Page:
Winter at the University features the rotunda at the University of Virginia, Charlottesville.
The Rotunda is a building located on The Lawn in the original grounds of the University of Virginia. It was designed by Thomas Jefferson to represent the “authority of nature and power of reason” and was inspired by the Pantheon in Rome. Construction began in 1822 and was completed shortly after Jefferson’s death in 1826. The grounds of the new university were unique in that they surrounded a library housed in the Rotunda rather than a church, as was common at other universities in the English-speaking world. The Rotunda is seen as a lasting symbol of Jefferson’s belief in the separation of church and education, as well as his lifelong dedication to both education and architecture. It was designated a National Historic Landmark in 1966, and is part of the landmark University of Virginia Historic District, designated in 1971.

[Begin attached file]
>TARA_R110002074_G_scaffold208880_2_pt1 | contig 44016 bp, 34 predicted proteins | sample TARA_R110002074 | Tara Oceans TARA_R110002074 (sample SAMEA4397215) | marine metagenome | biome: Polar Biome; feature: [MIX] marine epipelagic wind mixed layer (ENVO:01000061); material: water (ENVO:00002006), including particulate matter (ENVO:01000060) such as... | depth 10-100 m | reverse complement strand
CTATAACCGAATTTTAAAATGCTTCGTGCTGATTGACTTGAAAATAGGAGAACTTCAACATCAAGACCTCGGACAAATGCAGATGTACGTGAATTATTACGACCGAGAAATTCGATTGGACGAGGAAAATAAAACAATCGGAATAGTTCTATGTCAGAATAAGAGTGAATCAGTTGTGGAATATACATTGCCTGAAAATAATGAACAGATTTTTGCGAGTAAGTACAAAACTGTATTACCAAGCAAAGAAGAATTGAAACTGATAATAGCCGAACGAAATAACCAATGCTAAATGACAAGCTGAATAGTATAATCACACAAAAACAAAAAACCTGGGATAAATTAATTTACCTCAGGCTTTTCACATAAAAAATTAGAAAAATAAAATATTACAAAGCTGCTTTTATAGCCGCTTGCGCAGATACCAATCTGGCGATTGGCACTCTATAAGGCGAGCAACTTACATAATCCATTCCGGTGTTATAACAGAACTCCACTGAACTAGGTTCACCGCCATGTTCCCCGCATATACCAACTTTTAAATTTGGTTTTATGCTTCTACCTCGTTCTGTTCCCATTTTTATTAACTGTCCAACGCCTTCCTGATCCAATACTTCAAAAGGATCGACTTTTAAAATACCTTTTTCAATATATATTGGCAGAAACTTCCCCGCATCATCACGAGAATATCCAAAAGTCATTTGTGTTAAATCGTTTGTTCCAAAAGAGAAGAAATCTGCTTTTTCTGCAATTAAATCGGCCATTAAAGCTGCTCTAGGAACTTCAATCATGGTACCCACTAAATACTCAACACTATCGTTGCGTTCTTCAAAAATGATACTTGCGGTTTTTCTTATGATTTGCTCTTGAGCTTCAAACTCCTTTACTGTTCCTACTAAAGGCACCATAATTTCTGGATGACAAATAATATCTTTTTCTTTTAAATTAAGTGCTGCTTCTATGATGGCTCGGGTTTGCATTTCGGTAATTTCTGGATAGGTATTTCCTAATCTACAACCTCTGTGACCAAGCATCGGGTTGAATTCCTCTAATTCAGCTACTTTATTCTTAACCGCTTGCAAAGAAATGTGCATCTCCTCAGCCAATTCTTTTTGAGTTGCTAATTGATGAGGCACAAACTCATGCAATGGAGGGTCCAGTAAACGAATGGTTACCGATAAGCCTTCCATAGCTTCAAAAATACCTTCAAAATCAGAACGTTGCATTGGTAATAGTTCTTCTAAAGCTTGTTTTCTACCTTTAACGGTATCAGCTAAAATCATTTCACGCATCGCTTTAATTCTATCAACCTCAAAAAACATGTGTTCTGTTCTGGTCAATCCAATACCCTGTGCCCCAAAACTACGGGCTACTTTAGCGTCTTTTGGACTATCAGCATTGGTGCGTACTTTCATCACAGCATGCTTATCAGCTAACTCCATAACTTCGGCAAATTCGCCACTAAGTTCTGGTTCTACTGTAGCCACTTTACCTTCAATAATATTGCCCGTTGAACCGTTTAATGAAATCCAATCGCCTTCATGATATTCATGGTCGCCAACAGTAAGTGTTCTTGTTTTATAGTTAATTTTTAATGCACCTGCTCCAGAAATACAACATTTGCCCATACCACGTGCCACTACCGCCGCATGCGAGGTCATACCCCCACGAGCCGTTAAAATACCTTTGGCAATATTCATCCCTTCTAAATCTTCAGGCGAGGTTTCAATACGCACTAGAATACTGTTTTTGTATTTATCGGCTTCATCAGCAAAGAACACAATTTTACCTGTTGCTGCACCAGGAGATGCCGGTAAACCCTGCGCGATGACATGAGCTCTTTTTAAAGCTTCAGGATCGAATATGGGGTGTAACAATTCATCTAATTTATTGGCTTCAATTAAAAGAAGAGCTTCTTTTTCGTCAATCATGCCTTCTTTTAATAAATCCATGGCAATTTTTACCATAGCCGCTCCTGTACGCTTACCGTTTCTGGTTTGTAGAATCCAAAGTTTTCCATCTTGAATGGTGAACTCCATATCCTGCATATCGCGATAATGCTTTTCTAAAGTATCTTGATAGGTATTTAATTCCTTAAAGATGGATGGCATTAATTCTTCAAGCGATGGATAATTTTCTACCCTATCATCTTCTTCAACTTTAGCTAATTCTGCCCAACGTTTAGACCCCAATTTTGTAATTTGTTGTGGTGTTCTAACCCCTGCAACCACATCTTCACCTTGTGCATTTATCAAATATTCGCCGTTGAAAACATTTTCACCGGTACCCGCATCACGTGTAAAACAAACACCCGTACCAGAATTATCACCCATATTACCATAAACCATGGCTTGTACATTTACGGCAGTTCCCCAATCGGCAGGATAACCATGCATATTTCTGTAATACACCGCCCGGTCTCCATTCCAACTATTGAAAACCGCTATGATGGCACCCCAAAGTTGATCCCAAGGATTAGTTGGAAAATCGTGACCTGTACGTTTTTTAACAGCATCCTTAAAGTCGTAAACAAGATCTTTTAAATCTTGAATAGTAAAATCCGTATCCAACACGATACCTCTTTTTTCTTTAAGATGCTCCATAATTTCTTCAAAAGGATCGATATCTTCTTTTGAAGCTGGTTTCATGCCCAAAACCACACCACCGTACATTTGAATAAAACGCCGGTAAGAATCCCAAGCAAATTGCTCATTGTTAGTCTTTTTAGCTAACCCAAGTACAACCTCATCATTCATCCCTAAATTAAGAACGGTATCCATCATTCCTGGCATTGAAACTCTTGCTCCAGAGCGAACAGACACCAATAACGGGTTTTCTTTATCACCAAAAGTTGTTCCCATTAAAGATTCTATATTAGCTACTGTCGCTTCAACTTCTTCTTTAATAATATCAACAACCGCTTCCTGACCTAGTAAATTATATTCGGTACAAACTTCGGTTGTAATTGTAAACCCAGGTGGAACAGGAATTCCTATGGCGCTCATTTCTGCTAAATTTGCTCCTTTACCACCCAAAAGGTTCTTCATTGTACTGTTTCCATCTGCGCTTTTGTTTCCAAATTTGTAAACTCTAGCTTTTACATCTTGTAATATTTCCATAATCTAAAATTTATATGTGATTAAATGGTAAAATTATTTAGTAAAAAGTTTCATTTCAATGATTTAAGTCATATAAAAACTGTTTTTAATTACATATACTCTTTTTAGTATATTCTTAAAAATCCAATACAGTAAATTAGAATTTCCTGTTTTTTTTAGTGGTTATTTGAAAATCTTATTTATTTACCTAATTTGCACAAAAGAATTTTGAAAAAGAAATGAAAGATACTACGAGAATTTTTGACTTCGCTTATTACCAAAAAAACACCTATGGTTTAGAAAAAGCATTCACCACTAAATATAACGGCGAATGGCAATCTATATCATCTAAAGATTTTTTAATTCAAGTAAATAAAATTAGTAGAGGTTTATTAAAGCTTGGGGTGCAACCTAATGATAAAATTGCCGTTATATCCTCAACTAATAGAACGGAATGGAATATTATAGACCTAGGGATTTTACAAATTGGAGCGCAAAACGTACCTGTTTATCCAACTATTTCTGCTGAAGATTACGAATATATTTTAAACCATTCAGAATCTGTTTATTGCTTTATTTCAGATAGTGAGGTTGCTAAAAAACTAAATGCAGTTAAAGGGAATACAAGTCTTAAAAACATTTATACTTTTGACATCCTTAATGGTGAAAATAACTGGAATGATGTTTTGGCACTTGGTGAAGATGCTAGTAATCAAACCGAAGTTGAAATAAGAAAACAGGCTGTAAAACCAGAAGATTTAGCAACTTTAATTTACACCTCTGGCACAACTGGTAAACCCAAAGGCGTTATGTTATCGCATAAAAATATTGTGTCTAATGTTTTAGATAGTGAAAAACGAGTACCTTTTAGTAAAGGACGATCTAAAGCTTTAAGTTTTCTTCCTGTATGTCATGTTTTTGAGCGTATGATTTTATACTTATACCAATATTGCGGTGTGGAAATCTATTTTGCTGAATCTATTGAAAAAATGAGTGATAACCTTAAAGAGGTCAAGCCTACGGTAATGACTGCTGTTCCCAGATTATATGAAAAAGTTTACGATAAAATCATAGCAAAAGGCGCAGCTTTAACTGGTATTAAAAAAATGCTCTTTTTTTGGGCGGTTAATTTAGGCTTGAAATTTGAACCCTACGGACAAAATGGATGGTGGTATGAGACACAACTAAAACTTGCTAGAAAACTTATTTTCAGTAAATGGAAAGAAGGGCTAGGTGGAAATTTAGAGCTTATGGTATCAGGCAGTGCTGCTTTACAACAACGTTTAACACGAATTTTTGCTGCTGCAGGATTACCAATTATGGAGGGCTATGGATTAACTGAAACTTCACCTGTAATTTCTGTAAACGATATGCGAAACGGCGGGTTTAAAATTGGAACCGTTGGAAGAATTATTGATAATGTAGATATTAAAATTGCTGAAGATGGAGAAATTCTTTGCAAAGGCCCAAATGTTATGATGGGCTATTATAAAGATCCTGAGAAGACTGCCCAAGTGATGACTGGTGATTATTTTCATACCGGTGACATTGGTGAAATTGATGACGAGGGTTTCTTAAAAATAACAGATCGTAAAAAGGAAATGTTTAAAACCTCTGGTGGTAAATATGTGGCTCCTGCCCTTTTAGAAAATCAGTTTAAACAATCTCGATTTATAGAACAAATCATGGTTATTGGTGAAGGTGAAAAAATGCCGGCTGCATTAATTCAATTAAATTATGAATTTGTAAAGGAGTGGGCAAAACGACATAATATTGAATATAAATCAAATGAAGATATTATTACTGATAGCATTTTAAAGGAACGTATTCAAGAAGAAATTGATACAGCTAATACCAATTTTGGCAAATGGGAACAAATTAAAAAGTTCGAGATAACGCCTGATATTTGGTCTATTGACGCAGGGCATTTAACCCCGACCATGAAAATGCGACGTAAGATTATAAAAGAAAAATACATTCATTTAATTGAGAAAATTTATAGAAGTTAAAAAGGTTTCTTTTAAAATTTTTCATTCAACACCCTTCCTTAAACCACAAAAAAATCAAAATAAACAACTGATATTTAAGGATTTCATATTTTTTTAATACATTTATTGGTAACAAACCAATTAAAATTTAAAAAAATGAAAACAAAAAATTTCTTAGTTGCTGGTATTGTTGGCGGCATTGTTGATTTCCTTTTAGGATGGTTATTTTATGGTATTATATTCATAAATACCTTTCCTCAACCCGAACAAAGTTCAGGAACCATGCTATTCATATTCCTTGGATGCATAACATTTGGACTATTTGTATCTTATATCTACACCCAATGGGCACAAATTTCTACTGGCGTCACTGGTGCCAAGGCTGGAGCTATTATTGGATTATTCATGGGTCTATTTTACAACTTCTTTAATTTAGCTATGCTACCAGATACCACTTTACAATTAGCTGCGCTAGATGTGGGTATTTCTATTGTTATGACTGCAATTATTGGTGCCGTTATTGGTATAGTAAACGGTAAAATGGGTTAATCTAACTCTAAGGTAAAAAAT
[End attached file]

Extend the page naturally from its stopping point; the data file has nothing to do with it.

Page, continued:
The collegiate structure, the immediate area around it, and Jefferson’s nearby home at Monticello combine to form one of only three modern man-made sites in the United States to be internationally protected and preserved as a World Heritage Site by UNESCO (the other two are the Statue of Liberty and Independence Hall.
The original construction cost of the Rotunda was $57,773 ($992,792 in 2006 dollars). The building stands 77 feet in both height and diameter.